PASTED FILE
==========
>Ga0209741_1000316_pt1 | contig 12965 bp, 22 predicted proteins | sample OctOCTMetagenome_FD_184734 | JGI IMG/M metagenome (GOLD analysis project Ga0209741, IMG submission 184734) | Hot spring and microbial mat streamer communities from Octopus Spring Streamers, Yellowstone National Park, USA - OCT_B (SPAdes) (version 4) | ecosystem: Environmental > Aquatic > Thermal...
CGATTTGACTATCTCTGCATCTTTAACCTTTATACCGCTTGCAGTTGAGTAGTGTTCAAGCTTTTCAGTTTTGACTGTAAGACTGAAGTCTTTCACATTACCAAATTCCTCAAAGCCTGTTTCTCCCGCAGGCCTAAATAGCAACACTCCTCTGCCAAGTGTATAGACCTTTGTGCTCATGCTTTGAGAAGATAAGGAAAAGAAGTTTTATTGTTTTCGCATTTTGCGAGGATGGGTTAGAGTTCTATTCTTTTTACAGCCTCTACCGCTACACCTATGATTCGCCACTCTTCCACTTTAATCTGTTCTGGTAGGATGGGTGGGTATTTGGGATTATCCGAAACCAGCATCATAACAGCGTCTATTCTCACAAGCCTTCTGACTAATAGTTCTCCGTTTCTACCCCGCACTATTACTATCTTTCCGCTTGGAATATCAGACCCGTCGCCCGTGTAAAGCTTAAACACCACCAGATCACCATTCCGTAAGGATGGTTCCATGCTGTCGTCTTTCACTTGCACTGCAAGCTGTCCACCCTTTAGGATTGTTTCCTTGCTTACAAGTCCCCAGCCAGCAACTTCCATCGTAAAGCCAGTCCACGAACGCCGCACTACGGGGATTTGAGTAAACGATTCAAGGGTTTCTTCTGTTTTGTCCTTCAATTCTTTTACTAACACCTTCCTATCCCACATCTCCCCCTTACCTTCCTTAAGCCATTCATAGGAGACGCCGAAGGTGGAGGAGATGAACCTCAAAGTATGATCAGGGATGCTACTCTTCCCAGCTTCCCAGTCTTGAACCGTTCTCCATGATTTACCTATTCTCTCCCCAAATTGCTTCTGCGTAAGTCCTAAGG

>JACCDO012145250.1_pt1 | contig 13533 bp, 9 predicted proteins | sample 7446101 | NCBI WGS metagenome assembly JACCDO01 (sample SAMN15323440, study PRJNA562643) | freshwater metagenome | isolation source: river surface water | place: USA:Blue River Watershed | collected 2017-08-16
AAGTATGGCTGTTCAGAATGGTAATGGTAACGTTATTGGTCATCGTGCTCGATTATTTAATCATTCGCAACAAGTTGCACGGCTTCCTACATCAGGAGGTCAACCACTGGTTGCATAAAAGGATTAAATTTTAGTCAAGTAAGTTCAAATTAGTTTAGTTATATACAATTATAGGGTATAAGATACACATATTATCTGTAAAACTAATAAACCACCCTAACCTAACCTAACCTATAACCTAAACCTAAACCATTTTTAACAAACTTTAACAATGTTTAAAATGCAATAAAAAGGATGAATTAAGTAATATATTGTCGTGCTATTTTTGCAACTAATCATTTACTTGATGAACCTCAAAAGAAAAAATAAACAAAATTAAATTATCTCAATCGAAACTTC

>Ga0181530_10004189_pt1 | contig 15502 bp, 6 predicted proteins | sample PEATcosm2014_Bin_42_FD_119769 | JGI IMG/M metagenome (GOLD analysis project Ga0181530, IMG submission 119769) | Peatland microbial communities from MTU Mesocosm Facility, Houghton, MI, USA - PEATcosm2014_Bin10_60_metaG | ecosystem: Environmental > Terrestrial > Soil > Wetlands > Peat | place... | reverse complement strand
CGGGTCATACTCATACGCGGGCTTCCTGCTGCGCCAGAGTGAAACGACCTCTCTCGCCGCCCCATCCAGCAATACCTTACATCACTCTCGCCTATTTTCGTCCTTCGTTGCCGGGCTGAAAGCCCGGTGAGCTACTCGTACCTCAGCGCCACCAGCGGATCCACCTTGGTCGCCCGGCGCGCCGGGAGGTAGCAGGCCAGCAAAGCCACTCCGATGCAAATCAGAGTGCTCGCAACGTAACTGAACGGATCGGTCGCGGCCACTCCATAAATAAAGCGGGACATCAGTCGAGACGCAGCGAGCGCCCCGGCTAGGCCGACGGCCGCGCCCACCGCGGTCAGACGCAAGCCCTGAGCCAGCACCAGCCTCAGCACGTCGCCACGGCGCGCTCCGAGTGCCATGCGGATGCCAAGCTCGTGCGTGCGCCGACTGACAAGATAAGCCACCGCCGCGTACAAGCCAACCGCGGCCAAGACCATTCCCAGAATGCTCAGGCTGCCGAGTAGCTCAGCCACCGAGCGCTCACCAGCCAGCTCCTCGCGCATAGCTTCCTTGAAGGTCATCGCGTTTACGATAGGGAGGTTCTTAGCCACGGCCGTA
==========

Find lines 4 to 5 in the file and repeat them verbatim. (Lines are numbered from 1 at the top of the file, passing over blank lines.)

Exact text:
AAGTATGGCTGTTCAGAATGGTAATGGTAACGTTATTGGTCATCGTGCTCGATTATTTAATCATTCGCAACAAGTTGCACGGCTTCCTACATCAGGAGGTCAACCACTGGTTGCATAAAAGGATTAAATTTTAGTCAAGTAAGTTCAAATTAGTTTAGTTATATACAATTATAGGGTATAAGATACACATATTATCTGTAAAACTAATAAACCACCCTAACCTAACCTAACCTATAACCTAAACCTAAACCATTTTTAACAAACTTTAACAATGTTTAAAATGCAATAAAAAGGATGAATTAAGTAATATATTGTCGTGCTATTTTTGCAACTAATCATTTACTTGATGAACCTCAAAAGAAAAAATAAACAAAATTAAATTATCTCAATCGAAACTTC

>Ga0181530_10004189_pt1 | contig 15502 bp, 6 predicted proteins | sample PEATcosm2014_Bin_42_FD_119769 | JGI IMG/M metagenome (GOLD analysis project Ga0181530, IMG submission 119769) | Peatland microbial communities from MTU Mesocosm Facility, Houghton, MI, USA - PEATcosm2014_Bin10_60_metaG | ecosystem: Environmental > Terrestrial > Soil > Wetlands > Peat | place... | reverse complement strand